Two other rules apply to manufacturing: One carries requirements for sourcing of the car battery's critical minerals; the second requires a share of battery components be manufactured and assembled in North America. Consumers lose half the tax credit's value — up to $3,750 — if one of those requirements isn't met; they'd lose the full $7,500 for failing to meet both.
It's unclear which electric vehicles will meet these standards and qualify for a tax credit next year. There's a chance none may immediately qualify, according to the Alliance for Automotive Innovation.
"There's a lot of uncertainty," said Joel Levin, executive director of Plug In America.
"If you need a car, I think it's risky to delay buying in hopes of getting the credit," he added. "It may not work out or it may be a couple years until it's eligible."
One other consideration: Consumers who buy a Tesla or General Motors model before the tighter rules kick in Jan. 1 aren't eligible for a tax break based on earlier parameters around sales caps that are set to lapse at the end of the year.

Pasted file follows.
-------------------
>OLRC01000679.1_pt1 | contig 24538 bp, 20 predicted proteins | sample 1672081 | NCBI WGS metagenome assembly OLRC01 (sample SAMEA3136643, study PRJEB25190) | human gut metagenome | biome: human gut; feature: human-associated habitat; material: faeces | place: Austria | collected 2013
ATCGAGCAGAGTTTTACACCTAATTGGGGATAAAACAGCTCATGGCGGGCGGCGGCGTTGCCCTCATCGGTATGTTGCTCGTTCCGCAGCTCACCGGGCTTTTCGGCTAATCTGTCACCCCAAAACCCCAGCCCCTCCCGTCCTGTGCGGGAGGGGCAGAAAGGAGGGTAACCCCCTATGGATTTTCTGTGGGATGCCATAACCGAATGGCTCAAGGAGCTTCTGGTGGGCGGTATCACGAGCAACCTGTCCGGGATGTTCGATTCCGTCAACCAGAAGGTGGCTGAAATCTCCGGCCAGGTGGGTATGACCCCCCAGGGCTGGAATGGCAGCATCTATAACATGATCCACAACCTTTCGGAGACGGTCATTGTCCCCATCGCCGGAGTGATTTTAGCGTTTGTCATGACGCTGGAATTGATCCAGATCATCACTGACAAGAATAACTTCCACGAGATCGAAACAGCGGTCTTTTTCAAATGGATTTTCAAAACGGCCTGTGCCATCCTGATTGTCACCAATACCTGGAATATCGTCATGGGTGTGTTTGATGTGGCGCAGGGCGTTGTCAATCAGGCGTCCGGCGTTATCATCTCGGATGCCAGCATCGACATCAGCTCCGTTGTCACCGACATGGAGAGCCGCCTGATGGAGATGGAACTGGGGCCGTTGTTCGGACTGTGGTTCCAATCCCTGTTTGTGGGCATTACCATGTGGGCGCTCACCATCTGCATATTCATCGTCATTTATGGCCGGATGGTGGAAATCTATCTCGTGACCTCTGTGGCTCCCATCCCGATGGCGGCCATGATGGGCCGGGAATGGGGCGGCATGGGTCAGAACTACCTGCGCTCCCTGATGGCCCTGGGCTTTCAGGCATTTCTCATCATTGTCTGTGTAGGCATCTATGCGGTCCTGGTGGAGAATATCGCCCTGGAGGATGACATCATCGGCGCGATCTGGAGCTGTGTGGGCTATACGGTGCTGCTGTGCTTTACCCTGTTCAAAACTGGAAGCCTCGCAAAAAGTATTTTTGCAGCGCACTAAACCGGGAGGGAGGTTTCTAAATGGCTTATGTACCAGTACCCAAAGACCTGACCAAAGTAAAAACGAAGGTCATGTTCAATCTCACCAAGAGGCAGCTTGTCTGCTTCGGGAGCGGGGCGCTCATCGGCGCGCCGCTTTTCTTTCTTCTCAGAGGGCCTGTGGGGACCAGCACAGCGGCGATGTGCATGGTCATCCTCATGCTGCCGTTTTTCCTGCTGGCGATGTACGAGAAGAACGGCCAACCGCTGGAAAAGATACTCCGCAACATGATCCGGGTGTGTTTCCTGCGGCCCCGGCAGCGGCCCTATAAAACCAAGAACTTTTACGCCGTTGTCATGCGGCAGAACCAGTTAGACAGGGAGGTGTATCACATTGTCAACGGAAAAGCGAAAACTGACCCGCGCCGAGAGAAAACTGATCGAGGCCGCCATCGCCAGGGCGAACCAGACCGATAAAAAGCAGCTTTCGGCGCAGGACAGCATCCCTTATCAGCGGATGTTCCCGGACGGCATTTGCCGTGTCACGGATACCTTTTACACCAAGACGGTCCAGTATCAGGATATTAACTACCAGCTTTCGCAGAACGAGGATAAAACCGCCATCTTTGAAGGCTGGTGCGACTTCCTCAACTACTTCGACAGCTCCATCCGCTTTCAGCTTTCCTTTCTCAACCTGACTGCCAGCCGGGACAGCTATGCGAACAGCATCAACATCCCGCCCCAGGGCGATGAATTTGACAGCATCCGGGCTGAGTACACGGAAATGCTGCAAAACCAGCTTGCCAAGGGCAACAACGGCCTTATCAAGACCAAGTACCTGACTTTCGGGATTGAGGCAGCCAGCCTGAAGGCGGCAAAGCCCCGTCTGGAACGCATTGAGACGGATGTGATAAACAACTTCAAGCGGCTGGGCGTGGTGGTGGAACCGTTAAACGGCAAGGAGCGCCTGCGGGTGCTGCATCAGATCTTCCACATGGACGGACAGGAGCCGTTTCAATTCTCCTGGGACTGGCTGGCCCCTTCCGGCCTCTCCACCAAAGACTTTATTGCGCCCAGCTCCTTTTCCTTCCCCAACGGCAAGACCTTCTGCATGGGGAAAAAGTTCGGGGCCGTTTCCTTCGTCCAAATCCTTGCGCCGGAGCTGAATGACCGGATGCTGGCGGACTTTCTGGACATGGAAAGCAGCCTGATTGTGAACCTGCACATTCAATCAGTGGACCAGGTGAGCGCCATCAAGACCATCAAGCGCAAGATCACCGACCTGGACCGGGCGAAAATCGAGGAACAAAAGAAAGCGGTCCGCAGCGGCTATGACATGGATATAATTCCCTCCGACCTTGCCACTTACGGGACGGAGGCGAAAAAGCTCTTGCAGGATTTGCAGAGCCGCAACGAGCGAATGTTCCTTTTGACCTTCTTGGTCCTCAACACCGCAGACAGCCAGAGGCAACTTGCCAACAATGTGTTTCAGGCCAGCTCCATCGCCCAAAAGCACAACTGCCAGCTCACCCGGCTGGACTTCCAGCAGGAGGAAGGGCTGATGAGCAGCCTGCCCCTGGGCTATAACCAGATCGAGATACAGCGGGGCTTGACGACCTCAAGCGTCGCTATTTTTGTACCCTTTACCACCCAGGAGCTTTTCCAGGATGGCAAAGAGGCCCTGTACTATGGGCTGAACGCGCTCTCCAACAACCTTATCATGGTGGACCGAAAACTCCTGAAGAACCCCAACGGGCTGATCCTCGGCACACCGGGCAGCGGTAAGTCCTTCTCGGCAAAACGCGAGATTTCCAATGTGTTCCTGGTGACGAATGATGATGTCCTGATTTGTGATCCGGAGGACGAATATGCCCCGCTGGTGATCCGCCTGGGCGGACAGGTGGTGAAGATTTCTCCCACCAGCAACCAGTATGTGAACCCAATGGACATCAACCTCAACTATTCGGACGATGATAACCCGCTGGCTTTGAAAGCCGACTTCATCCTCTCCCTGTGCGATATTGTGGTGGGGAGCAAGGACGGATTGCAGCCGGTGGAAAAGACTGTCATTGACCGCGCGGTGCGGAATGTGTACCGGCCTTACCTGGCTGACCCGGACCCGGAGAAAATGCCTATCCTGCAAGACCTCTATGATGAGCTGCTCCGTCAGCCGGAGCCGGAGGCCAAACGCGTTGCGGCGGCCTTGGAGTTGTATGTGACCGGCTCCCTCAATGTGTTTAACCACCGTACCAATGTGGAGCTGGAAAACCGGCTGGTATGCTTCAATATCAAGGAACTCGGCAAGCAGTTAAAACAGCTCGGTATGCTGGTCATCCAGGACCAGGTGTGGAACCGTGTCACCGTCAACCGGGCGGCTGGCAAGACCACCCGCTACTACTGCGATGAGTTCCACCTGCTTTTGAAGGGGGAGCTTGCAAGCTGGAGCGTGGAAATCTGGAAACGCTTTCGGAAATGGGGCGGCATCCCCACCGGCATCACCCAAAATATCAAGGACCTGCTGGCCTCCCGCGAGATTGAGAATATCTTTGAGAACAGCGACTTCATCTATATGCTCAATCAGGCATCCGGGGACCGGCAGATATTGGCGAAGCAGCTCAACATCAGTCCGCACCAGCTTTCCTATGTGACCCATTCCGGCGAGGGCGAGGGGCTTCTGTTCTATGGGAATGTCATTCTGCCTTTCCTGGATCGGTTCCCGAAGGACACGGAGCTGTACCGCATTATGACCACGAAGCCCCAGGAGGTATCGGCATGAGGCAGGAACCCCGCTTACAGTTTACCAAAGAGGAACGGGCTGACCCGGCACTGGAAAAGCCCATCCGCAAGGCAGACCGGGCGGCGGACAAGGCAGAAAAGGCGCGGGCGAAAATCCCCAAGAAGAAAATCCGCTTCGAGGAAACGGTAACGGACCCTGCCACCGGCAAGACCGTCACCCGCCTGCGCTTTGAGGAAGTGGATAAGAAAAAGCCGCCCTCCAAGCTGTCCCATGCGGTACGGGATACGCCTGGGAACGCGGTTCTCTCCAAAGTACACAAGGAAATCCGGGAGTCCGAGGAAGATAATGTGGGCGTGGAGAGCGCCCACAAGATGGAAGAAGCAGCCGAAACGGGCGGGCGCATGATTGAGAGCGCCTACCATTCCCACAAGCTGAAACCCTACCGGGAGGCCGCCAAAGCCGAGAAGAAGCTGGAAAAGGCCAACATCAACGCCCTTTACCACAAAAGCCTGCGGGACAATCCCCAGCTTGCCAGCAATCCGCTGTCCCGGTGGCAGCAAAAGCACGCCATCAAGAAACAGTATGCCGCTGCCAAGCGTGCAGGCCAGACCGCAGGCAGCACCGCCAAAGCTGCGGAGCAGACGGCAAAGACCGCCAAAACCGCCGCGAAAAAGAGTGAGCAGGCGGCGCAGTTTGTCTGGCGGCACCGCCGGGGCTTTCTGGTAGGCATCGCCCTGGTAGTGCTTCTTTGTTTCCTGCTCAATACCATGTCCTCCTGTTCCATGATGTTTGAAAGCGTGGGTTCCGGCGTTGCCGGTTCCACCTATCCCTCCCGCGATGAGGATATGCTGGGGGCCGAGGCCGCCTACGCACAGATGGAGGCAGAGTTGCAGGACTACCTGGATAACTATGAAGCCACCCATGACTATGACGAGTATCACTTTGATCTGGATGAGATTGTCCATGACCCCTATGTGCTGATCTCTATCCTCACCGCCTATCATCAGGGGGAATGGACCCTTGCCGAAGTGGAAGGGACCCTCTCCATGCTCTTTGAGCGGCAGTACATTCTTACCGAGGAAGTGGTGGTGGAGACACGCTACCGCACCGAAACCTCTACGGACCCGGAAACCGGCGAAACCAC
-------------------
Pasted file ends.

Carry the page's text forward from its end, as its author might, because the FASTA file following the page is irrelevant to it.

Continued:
There's also another option: buying a used EV instead of new one.
The Inflation Reduction Act created a "credit for previously owned clean vehicles" worth up to $4,000 starting in 2023. The tax break comes with some restrictions (like a $25,000 cap on the car's sticker price and lower income caps for consumers) but doesn't carry the manufacturing and assembly requirements of new cars.
Consumers who are willing to wait until 2024 to buy a new or used car — and get the associated tax break — will have the most consumer-friendly option at their disposal, experts said.
That's because the climate law will then allow a buyer to transfer their tax credit to the car dealer. A dealer — which must register with the U.S. Department of the Treasury — would get an advance payment of the consumer's tax credit from the federal government.
As a result, consumers can likely receive the full tax credit at the point of sale from the car dealer as a discount on the sticker price or a reduction in the vehicle's down payment, Levin said. And they'll get that discount even if they don't have a tax liability, he added.
"It makes the credit much more valuable to people, especially people who are of moderate income and don't have a lot of money sitting in their pockets for the down payment," Levin said.
Clarification: This story has been updated to clarify the tax withholding strategy.